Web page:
One in three women suffer physical abuse. One in five are sexually assaulted. One woman is killed every week by their partner or former partner.
These are the national statistics driving the Our Watch foundation and the national campaign announced on Friday that aims to change attitudes to domestic violence.
Formerly known as the Foundation to Prevent Violence Against Women and their Children, the change in the foundation's name shifts the onus of responsibility onto everyone in the community and not just the victims, organisers say.
South Australian Premier Jay Weatherill called violence against women a "national emergency" at the relaunch in Sydney.
Among the other dignitaries were Senator Michaelia Cash, Sex Discrimination Commissioner Elizabeth Broderick and the Chief of the Australian Army, David Morrison.
Senator Cash hailed the "tsunami of support" for the initiative, while former senator and board chairwoman Natasha Stott Despoja emphasised the need to attack the causes.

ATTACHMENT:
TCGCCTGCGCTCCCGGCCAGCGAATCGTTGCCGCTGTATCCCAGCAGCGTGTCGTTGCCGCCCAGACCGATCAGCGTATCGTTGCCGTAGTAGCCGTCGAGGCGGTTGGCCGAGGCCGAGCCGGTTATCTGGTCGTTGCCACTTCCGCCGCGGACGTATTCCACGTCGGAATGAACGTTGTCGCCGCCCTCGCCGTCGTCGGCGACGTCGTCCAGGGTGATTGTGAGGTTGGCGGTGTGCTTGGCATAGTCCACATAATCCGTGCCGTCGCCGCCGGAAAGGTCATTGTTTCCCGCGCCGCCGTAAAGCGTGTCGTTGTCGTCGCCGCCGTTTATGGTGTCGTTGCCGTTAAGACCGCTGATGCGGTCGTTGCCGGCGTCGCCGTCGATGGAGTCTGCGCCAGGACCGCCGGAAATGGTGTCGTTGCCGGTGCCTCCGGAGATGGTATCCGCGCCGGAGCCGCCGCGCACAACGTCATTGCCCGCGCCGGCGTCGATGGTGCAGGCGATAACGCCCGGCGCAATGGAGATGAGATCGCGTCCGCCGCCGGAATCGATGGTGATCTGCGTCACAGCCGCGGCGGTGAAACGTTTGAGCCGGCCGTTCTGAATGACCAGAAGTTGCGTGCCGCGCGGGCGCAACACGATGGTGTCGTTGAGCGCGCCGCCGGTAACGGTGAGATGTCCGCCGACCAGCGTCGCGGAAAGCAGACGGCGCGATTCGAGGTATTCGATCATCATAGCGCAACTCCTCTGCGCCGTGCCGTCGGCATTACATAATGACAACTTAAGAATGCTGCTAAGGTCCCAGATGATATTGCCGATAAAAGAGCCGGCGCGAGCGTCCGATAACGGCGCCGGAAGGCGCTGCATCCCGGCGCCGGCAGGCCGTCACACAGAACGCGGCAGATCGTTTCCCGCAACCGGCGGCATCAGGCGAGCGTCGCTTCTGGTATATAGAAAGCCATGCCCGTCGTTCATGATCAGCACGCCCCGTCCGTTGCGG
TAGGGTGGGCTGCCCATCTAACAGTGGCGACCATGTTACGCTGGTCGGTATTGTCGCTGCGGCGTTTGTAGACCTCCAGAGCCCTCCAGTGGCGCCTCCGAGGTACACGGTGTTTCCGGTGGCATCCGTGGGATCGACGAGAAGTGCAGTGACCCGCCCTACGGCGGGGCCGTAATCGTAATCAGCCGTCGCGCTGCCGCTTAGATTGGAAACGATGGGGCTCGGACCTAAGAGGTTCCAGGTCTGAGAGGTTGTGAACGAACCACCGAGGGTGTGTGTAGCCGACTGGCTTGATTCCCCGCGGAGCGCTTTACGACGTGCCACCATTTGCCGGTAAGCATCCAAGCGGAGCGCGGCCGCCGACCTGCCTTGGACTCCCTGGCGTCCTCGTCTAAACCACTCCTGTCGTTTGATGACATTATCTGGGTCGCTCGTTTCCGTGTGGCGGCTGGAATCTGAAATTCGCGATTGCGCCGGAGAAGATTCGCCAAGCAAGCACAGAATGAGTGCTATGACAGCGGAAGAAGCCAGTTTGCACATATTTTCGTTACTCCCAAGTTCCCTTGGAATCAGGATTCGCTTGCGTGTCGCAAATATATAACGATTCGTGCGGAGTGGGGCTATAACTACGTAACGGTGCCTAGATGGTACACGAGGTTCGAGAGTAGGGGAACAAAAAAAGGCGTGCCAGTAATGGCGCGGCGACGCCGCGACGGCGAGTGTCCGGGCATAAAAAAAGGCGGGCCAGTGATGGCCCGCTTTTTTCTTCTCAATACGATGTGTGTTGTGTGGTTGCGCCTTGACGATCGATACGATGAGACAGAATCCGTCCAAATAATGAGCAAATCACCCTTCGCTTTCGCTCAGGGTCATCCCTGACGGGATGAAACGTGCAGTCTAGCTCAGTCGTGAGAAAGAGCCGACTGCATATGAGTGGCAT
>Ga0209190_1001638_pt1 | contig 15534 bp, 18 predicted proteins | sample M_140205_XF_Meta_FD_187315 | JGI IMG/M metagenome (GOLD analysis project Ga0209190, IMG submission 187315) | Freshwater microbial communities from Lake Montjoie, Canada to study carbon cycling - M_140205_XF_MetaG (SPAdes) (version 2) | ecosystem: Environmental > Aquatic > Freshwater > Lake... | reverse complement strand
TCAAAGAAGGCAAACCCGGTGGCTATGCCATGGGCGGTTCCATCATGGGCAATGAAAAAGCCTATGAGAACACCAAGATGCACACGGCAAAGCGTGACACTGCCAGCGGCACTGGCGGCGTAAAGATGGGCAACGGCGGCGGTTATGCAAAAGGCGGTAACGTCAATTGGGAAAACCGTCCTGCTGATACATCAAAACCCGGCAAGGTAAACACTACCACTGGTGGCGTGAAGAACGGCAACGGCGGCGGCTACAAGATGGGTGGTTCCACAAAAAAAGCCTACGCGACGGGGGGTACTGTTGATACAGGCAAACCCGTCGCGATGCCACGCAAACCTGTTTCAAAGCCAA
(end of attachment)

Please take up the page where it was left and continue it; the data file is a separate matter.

"The research shows that violence against women is directly linked to gender inequality," she told the audience.
"We must challenge those deeply ingrained attitudes, beliefs and distorted views that give rise to men's violence against women.
"And we must address the norms and behaviours that support rigid gender stereotyping and roles."
Lieutenant-General David Morrison said men needed to show leadership on the subject.
"There's no magic wand here in fixing how we treat women and their children," he said.
"But it's the commitment we've all got to make, to be better."
Run through schools, cultural groups and local businesses, the campaign will be bolstered by a a host of well-known Australian faces acting as ambassadors including Charlie Pickering, Tara Moss, Shane Jacobson and anti-violence campaigner Rosie Batty.